While many would like to blame teen drivers for most of the problems on the road -- inexperience and distractions don't mix well -- we all get distracted behind the wheel at some point. Toyota is collaborating with Wayne State University to investigate how much distraction is too much in a "cognitive model and validation" study. In addition, Toyota and MIT will work together on analyzing the impact of voice command systems and vehicle interface design on driver performance.
Standards for Testing and Data Collection
Most of the studies described above will likely result in some technology or change to the status quo that will make vehicles safer. But currently there is little out there in the way of standardized testing of new safety technologies. Toyota would like to change that and is working with several groups to create a set procedure for analyzing the effectiveness of the latest-and-greatest safety gizmos. With Indiana University/Purdue, Toyota is working to develop a standard test procedure for pedestrian pre-collision systems, while also collaborating with the University of Michigan on other pre-collision systems (like brake-assist). Virginia Polytechnic Institute is also assisting Toyota in developing computer simulations of lane departure warning systems to evaluate their effectiveness and develop standard test procedures.
Consistency is also needed for data collected from accident scenes, as is the ability to make this information widely available so that vehicle manufacturers and other important entities (like the government) can use the data to make vehicles safer. In conjunction with the Wake Forest School of Medicine, Toyota is combining crash data with virtual crash-dummy modeling to understand how to reduce crash-related injuries. Toyota is also working with the Washtenaw Area Transportation Study to develop new models for data collection after a traffic accident, and to use that information to make decisions on future safety advancements.
Lastly, Toyota is working with the Wake Forest School of Medicine to develop a telematics system that will notify first responders in the event of a crash and predict the likelihood and severity of injuries. Currently, proprietary telematics systems like GM's OnStar limit data sharing. Toyota hopes to blow this out of the water by not only making this information available to the entire automotive industry but by using the data to develop advanced algorithms (some based on accident data systems in the works with other collaborators). With these algorithms it could be possible to presume the type and severity of injury caused by a certain type of crash, and alert first responders and EMTs so that appropriate action is taken. For example, in a T-bone collision at 60 mph, critical injuries are likely and the goal of Toyota's system would be to have first responders and the appropriate treatment center prepared to more quickly deliver the necessary care.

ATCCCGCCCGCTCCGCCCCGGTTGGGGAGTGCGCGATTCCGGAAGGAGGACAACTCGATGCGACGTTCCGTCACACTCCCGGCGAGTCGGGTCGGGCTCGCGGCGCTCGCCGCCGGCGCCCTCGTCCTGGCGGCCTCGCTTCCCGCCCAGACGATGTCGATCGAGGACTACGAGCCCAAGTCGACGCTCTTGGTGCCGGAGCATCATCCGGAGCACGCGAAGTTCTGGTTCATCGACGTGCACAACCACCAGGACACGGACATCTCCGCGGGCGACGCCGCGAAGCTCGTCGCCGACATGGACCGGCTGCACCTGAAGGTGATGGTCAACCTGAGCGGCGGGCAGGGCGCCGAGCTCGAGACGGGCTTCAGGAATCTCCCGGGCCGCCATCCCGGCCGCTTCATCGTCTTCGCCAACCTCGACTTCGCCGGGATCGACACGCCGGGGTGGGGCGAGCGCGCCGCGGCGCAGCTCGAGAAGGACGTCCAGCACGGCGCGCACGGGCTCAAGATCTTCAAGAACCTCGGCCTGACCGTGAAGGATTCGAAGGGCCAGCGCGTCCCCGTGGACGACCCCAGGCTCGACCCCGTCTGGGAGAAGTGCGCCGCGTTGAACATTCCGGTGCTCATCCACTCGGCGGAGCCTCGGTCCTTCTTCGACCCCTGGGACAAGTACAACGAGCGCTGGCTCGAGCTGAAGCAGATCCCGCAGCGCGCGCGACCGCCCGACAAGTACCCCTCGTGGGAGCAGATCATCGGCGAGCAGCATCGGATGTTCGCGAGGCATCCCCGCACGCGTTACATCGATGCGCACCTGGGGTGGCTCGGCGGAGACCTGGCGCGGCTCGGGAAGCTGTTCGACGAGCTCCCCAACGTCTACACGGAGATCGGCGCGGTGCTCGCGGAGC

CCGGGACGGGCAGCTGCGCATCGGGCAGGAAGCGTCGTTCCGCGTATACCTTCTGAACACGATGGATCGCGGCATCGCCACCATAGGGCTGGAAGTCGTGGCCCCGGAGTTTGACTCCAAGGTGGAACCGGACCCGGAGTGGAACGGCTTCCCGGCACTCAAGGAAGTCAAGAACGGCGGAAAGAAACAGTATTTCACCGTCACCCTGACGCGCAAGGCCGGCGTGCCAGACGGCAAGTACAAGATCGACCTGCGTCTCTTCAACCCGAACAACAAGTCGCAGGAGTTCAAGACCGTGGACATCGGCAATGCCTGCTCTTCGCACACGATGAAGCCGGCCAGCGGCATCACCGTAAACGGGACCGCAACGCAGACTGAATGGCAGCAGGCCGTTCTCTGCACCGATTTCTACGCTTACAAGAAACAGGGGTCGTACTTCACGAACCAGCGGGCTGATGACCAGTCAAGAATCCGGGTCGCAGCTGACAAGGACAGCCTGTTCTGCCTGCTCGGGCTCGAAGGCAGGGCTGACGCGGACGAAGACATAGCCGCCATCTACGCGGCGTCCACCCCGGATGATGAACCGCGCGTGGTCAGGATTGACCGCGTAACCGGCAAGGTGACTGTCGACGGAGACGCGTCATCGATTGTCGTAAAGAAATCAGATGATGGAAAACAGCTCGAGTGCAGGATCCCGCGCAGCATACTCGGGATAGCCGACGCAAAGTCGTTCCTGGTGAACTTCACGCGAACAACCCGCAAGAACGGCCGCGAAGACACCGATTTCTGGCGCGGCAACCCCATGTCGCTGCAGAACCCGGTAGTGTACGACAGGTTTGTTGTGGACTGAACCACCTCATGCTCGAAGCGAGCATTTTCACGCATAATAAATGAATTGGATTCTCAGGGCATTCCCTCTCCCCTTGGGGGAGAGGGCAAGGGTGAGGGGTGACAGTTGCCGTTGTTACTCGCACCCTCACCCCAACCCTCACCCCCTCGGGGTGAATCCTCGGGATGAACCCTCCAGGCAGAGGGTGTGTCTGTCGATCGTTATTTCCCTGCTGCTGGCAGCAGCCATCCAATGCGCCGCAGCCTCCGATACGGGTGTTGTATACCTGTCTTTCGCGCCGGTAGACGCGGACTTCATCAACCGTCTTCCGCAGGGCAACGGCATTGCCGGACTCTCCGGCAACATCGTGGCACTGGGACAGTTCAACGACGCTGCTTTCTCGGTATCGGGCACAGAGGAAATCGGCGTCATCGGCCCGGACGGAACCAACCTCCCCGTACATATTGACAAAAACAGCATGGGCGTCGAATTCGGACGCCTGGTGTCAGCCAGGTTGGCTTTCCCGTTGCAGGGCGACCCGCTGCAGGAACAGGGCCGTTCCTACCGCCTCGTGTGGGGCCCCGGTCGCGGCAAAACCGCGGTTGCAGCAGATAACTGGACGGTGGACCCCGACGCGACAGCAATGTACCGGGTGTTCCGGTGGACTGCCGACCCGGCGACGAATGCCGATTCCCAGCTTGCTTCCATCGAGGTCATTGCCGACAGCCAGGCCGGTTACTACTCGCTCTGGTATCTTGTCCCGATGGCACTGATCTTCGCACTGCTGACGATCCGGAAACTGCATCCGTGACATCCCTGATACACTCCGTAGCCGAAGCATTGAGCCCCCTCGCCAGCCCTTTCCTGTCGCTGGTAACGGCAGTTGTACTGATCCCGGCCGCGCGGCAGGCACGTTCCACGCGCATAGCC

Overall it seems Toyota's promise to fund safety research is on the right track. While the establishment of the program at the Collaborative Safety Research Center was based on the unfortunate safety recalls of 2009 and 2010, the effort to make valuable -- and costly -- safety information available to everyone is a noble effort. With so many patents, and lawyers, and proprietary information preventing an industry-wide gold standard for safety technology in the automotive world, it is refreshing to see a major manufacturer knocking down barriers to share data that could eventually save thousands of lives.